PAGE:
By Vignir. Edited by Alondra Silva Munoz.

More people are visiting Iceland during winter every year so now we will look at Icelandic Christmas customs, as the festivities get closer. Keep reading and you will learn about customs along with what can you do in and outside of Reykjavík during this season, and most importantly you will get to know the food Icelanders eat!

Brief History of Christmas in Iceland

During the Icelandic winter, the sunlight is receding until the 21st of December, this is part of the reason Icelanders have a long history of celebrating Christmas or Yule (jól) heartily like has been done since the settlement of the island. In pagan times the return of the sun was celebrated with a big feast, even lasting for a few days. Since Christianity arrived this festival was fixed to start 24th of December as Christmas′ Eve, but in fact, advent is celebrated since the first Sunday in December. Many Icelanders have an advent wreath in their house with four candles lighting one more each Sunday until Christmas arrives.

Then during the evening of December 11, the famous Yule Lads starts coming but they are the sons of the giantess Grýla, as seen on the picture above, and her husband Leppalúði, they bear names such as Gully Gawk (Giljagaur) and Meat Hook (Kjötkrækir) and originally were pranksters that were expected to make trouble during Christmas time with stealing meat, sausages, skyr and candles to name a few things. Living with this troll-like family is the Christmas Cat (Jólaköttur) which was supposed to eat children that didn′t get any clothes as gifts for Christmas. Grýla herself was fond of human children for supper. Nowadays the brothers have mended their ways and instead of trickery they bring sweets or small gifts to children during the night left in shoes that kids leave in the window sills, but only if they are good. Children that behave badly receive potatoes. Also, Grýla is reported to have laid off of the children. You can read more about the Yule Lads here.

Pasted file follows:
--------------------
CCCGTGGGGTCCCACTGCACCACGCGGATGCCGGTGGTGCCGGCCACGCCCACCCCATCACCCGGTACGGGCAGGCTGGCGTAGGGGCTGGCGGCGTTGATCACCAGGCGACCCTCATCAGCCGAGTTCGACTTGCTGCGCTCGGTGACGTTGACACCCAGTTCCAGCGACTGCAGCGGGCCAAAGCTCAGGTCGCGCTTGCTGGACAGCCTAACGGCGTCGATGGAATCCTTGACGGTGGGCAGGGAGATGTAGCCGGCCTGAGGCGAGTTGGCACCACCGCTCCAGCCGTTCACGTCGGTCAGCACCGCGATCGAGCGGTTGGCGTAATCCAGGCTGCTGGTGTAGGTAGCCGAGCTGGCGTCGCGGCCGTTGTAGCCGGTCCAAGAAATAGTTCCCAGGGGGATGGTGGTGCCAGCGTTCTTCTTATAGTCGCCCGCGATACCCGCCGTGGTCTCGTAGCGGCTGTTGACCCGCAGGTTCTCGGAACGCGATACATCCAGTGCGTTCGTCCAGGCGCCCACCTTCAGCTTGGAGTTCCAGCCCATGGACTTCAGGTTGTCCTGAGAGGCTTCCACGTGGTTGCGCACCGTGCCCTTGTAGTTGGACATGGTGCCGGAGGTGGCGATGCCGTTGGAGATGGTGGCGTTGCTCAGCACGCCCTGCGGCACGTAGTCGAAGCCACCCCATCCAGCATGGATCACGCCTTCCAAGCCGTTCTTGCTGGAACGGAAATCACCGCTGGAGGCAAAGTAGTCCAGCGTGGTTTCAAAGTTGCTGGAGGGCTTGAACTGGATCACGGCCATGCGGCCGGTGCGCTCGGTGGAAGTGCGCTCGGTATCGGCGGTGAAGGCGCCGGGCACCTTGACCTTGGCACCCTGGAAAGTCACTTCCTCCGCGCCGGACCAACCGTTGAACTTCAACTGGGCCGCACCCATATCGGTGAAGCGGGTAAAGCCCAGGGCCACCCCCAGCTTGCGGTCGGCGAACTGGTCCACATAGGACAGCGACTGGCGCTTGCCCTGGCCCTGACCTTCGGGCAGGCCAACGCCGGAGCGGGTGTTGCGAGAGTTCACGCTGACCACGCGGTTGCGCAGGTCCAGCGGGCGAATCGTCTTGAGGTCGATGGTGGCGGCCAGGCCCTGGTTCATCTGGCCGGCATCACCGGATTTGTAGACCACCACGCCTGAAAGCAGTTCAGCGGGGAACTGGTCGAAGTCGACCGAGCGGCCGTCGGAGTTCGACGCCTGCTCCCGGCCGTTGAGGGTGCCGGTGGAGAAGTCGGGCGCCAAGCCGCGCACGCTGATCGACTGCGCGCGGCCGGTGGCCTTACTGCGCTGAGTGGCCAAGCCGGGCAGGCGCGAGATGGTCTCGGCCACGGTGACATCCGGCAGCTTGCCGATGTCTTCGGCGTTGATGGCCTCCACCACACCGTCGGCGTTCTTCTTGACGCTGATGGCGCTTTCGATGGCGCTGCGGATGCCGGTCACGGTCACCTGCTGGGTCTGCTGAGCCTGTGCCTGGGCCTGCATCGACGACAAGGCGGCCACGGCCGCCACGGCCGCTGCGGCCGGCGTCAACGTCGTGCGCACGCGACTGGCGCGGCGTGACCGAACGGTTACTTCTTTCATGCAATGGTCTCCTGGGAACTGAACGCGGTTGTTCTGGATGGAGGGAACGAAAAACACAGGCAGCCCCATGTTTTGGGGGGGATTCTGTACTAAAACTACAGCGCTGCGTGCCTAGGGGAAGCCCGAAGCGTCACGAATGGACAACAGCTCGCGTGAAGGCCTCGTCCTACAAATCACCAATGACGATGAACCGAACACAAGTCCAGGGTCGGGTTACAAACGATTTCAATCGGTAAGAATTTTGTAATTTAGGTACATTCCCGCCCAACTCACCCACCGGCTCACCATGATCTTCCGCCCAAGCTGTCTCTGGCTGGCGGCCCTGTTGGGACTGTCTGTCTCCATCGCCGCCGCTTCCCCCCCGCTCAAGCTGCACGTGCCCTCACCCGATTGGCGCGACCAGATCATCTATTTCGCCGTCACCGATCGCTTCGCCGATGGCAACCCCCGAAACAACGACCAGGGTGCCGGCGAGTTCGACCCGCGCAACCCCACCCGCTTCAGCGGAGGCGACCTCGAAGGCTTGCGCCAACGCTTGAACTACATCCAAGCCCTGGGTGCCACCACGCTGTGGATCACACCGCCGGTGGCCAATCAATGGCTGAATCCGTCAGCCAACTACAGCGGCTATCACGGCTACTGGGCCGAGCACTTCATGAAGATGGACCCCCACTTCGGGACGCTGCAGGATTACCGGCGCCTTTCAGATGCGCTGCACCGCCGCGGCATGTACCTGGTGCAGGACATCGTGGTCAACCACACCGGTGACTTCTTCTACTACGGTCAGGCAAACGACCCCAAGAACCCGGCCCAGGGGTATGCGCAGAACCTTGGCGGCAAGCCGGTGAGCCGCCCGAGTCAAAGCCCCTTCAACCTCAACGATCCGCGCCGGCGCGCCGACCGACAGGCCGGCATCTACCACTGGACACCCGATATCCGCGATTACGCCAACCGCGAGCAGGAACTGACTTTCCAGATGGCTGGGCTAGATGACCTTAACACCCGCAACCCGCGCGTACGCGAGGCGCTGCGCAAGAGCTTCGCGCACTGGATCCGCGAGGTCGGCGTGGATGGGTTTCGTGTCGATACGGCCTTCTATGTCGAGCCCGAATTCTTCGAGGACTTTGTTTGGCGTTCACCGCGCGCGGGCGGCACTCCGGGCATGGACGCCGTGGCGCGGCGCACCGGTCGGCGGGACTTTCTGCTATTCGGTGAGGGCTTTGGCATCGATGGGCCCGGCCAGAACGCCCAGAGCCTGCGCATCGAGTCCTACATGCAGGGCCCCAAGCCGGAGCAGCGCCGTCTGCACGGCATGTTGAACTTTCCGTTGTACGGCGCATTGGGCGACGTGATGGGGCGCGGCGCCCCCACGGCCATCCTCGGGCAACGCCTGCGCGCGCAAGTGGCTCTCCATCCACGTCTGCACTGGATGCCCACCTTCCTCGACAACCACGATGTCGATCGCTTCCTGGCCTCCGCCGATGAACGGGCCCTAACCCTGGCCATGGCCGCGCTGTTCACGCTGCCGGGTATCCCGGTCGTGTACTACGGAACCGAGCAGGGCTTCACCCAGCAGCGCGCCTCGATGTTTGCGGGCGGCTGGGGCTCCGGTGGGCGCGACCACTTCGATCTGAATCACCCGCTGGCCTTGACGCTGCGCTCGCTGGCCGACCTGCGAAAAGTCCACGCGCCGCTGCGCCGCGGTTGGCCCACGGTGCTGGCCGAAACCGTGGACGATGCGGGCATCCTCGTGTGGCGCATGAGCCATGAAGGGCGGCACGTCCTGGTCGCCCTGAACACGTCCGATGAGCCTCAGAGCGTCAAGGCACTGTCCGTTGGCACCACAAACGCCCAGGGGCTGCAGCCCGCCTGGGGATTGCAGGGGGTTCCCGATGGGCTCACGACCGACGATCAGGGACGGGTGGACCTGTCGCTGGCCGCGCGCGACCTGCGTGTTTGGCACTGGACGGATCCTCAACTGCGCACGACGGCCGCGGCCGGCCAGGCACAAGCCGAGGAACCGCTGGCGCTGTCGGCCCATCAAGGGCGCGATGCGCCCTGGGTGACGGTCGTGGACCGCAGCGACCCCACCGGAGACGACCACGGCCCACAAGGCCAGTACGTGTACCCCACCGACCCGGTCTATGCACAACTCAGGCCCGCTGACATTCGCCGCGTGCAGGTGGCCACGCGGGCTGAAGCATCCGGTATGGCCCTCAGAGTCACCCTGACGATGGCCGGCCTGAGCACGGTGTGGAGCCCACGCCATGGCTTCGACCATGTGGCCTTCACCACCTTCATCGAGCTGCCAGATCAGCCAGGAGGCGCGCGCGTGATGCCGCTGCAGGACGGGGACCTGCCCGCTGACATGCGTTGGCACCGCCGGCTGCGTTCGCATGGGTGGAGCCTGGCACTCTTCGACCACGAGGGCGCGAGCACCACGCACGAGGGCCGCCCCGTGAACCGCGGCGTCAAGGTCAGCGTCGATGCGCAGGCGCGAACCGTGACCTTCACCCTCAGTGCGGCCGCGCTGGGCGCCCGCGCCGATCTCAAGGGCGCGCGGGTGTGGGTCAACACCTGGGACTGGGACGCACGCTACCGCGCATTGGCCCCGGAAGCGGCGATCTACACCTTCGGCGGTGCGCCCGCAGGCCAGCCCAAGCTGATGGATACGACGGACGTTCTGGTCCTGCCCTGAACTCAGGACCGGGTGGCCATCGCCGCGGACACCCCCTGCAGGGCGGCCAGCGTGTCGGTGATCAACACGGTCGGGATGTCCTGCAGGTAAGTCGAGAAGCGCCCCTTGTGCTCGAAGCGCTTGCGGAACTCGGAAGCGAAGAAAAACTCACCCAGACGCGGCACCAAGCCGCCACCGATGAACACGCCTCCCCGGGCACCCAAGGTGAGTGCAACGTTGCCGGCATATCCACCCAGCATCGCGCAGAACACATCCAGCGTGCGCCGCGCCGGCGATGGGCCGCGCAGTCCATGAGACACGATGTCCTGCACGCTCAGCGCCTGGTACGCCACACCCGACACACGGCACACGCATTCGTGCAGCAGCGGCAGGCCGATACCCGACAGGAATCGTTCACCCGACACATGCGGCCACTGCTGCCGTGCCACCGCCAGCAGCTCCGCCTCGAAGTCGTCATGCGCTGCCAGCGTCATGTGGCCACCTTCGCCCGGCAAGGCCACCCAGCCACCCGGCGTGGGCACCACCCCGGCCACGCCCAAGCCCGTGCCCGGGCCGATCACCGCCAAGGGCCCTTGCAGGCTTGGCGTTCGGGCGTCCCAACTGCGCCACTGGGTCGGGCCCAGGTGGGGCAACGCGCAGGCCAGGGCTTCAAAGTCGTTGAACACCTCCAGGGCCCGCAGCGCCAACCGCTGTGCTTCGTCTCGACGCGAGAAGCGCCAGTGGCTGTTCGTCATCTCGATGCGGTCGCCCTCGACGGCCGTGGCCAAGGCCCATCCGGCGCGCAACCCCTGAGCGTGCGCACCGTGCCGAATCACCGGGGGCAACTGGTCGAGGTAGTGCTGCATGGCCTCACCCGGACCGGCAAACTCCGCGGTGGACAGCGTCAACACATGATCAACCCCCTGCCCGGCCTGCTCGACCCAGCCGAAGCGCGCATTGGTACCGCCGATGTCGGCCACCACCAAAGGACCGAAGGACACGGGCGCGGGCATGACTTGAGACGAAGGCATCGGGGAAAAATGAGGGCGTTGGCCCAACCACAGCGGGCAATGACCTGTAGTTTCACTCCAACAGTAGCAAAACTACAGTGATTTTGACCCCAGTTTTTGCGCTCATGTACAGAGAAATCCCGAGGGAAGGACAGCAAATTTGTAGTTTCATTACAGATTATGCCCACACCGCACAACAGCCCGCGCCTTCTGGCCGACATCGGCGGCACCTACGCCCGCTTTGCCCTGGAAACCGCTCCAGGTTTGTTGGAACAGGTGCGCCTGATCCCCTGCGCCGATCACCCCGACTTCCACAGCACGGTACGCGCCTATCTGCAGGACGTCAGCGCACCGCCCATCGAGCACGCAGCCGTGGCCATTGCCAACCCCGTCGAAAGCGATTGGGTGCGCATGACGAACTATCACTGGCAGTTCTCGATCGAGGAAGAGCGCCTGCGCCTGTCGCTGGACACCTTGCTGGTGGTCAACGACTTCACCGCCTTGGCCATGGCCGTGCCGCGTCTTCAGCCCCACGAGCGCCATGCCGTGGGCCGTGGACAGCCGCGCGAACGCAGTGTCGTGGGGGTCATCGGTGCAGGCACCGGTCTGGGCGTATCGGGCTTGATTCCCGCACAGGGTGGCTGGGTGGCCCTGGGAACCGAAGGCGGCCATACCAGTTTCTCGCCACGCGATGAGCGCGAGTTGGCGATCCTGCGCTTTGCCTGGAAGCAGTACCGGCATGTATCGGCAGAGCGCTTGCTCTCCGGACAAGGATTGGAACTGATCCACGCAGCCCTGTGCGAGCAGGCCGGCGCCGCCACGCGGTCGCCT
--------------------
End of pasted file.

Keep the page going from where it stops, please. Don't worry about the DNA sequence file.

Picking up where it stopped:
That brings to our next topic what to during this wonderful time in Iceland!

Photo from NorthIceland.is 

What to Do in Reykjavík during the festivities

Reykjavík is on the 64th degree of latitude, so chances of a White Christmas are quite good. Even more so if you spend time outside of the capital, like for example in Akureyri in the North or in Ísafjörður in the Westfjords.

Even if the snow fails to appear, there are plenty of things to do in Reykjavík during the holidays. Very popular among Icelanders this time of year is to visit the shops and the cafés in downtown Reykjavík. You can even visit the Little Christmas Shop on Laugavegur 8, in the appropriate season but that store is open year around. In December there is also an ice skating rink in Óðinstorg, at the end of Austurstræti, which could be a fun activity for the whole family.

Of course, you can go and see our statue of the Christmas Cat that is standing in Downtown Reykjavík. The kids love it, despite its terrifying look. But remember, children must have been nice and not naughty if they don’t want to get a potato as a Christmas present.


Photo by Reykjavík City.

What to Eat during Christmas

The main shopping frenzy is reached on December 23., which is also known as the Mass of Þorlákur (Þorláksmessa). Stores are then open until eleven in the evening for some last-minute shopping before Christmas. That evening you can also try the Icelandic delicatessen skata or ray-fish which has been processed in a special way and cooked. It is served with potatoes and melted sheep fat and is best known for its strong smell. If you enter a restaurant serving ray-fish, you will notice the smell right away and then can decide if you try it. The taste is also strong and has notes of ammonia, but the smell is what puts people off it mostly.

Icelandic Christmas food does not have such a particular taste and you can enjoy some delicious smoked lamb meat or pork roast in most restaurants open for the holidays. Some Icelanders also eat ptarmigan, a small bird hunted for game in Iceland, and reindeer for Christmas but those are usually not sold in stores but hunted with a license. Some restaurants might offer it also for Christmas. One important recommendation is to book early to be sure to get a seat at your desired restaurant since the demand is high with Icelanders and tourists alike. Also, make sure you try the mixed beverage of orange soda and Holiday malt drink, it′s non-alcoholic and has been enjoyed during Christmas for decades, it′s usually known as Jólaöl (Christmas Ale) and is even available in stores ready mixed.